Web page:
Why Bitcoin is Important

Most have now heard of Bitcoin because there is so much coverage of people getting ‘rich’ from Bitcoin. But the more I research, the more I realize: Not that many people know exactly what it is, how it applies to them, and why ‘Bitcoin’ is so valuable.

I put Bitcoin in quotes because Bitcoin only represents a sliver of the possibilities behind the fundamental reason Bitcoin, or cryptocurrency, digital assets, alt coins, and blockchain are so important. That said, disclaimer: If you’re here to learn how to instantly make money from ICOs, this post isn’t for you.

Let me back up a bit.

The rapid growth of the middle-class is the reason I choose to live in SEA but it also should be worrisome to the world for one reason: by 2030, it is projected that 2/3 of the world’s middle class population will be living in Asia.

I use the term Asia broadly, but these countries include, but not limited to: Asia-Pacific (Southeast Asia ie: Indonesia, Malaysia, Thailand, Vietnam, Singapore, Philippines, Myanmar, Cambodia, Laos, Brunei), and of course, China, and India. (Sources: 1, 2, 3, 4)

What this implies is if 2/3 of the middle class population is based in Asia, the economic power will start shifting, new problems and solutions for these problems come alive. Or, as we commonly hear: disruption and innovation.

My interest in Bitcoin (or crypotcurrency and blockchain technology) simply started as a curious, technologically savvy person residing in this region, as crypoto is only one of the ‘disruptive’ or ‘innovative’ technologies deriving from quick change. Within the short 4.5 years I’ve moved from the States to ‘Asia’, I’ve seen with my own eyes, massive advances.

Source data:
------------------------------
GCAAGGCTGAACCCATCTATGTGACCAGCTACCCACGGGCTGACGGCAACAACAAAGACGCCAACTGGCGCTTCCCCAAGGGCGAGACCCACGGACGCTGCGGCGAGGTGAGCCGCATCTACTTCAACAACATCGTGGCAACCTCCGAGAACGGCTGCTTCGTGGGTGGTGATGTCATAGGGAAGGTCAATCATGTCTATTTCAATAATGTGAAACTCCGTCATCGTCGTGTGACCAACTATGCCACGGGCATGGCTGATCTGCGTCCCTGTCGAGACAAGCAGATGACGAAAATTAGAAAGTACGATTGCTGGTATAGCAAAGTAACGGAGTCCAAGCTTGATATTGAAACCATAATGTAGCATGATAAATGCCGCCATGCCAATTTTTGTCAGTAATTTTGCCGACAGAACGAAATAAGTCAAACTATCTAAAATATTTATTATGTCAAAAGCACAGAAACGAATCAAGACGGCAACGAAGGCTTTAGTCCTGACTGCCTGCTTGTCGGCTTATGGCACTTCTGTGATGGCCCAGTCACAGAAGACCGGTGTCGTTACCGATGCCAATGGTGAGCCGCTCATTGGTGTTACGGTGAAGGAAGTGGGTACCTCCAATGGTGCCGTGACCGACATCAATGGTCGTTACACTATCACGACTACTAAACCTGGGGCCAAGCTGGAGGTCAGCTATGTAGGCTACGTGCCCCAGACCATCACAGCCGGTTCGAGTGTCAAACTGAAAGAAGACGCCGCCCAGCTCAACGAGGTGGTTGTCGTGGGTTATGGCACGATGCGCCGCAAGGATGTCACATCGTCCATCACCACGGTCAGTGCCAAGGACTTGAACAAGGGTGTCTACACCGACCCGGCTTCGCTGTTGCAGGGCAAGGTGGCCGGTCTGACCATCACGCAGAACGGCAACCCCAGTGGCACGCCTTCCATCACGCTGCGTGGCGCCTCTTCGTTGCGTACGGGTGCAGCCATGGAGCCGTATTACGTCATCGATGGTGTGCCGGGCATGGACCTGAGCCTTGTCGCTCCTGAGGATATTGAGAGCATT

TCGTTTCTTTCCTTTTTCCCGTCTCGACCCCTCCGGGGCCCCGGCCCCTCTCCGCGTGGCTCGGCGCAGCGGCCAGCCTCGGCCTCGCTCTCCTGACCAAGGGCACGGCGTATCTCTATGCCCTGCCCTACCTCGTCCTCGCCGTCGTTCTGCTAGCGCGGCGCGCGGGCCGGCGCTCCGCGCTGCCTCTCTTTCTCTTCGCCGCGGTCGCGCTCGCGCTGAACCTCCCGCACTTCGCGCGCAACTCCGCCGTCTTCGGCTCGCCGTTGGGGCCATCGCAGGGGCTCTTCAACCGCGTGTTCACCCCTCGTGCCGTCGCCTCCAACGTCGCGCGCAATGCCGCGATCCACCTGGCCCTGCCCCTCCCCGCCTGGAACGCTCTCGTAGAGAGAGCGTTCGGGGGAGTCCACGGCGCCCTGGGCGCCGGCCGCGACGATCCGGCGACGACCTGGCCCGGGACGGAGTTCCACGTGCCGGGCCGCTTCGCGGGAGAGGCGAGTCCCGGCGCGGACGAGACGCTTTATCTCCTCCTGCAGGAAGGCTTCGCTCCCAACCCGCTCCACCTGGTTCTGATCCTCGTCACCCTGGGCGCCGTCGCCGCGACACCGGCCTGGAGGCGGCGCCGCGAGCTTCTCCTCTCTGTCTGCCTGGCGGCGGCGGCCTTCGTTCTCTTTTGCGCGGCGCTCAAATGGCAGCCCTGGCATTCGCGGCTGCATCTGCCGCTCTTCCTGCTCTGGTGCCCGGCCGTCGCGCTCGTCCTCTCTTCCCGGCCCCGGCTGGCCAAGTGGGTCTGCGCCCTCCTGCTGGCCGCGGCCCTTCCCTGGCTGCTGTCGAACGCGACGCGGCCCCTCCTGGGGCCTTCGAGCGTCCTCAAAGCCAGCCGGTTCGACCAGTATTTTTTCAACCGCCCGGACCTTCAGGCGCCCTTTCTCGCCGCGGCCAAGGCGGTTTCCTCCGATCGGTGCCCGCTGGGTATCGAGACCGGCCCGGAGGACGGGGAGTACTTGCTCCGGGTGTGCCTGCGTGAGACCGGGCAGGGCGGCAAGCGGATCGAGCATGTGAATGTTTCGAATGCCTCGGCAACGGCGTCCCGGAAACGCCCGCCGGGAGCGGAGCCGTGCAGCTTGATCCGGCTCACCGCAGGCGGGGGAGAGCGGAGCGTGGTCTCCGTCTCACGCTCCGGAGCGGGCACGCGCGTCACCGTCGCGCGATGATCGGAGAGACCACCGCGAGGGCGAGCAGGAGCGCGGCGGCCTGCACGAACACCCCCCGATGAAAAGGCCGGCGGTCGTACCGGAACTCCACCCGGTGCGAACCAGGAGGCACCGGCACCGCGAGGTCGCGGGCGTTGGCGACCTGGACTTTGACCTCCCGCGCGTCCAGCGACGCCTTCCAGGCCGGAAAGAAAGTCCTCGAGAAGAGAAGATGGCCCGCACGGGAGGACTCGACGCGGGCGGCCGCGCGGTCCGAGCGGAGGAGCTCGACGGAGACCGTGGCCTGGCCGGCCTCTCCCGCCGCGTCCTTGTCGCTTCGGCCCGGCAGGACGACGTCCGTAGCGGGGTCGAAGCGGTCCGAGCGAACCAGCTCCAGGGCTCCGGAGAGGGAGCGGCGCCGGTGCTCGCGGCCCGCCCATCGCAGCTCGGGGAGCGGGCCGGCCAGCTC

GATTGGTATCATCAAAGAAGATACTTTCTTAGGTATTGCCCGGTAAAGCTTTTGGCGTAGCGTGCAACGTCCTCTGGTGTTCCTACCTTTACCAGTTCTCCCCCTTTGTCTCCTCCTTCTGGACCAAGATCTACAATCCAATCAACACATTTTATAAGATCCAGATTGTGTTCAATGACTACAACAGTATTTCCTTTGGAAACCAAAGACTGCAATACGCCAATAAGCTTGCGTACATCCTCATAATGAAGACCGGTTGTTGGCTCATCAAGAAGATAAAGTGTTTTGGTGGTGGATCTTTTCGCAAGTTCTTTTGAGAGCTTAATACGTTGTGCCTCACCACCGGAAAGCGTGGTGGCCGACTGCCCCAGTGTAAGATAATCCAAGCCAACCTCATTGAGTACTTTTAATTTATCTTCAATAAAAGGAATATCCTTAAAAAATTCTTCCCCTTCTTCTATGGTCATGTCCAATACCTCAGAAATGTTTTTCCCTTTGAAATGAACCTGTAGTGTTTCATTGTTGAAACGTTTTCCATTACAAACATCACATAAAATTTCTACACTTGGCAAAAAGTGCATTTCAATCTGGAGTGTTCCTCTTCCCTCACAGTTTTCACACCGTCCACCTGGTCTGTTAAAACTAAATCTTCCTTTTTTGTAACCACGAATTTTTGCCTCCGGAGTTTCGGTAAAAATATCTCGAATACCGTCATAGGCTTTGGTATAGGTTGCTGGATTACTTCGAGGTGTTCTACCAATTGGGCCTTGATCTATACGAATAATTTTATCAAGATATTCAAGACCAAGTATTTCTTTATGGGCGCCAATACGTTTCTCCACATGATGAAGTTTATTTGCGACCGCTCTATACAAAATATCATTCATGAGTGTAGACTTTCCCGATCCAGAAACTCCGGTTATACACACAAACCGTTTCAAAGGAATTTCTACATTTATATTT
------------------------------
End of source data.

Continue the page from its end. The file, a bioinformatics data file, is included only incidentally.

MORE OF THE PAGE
What does this mean?

I’ve been obsessed with messaging apps, anything mobile, and SEA — specifically how technology is changing economies in high-growth nations, driving innovation from need, reducing socio-economic inequalities, and the failures of first world nations to keep up. (This sounds like a bunch of jargon but whatever. Deal with it.)

Messaging apps that started as communication utilities are now full-blown ecosystems where billions of micro-transactions from communication (messaging), payments (cashless), to things that make daily life easier (food delivery, share economy, etc.) take place on a daily basis. And this is just the beginning.

In a region where things change on close to a daily basis, conversations about currency are naturally floating about because

  1. according to the World Bank’s Global Financial Inclusion Database, over 2.5B adults in developing economies do not own bank accounts
  2. and only 20% of those living in extreme poverty own bank accounts

Source

And by 2020, there will be 1 billion new smartphone subscribers only in SEA. (source)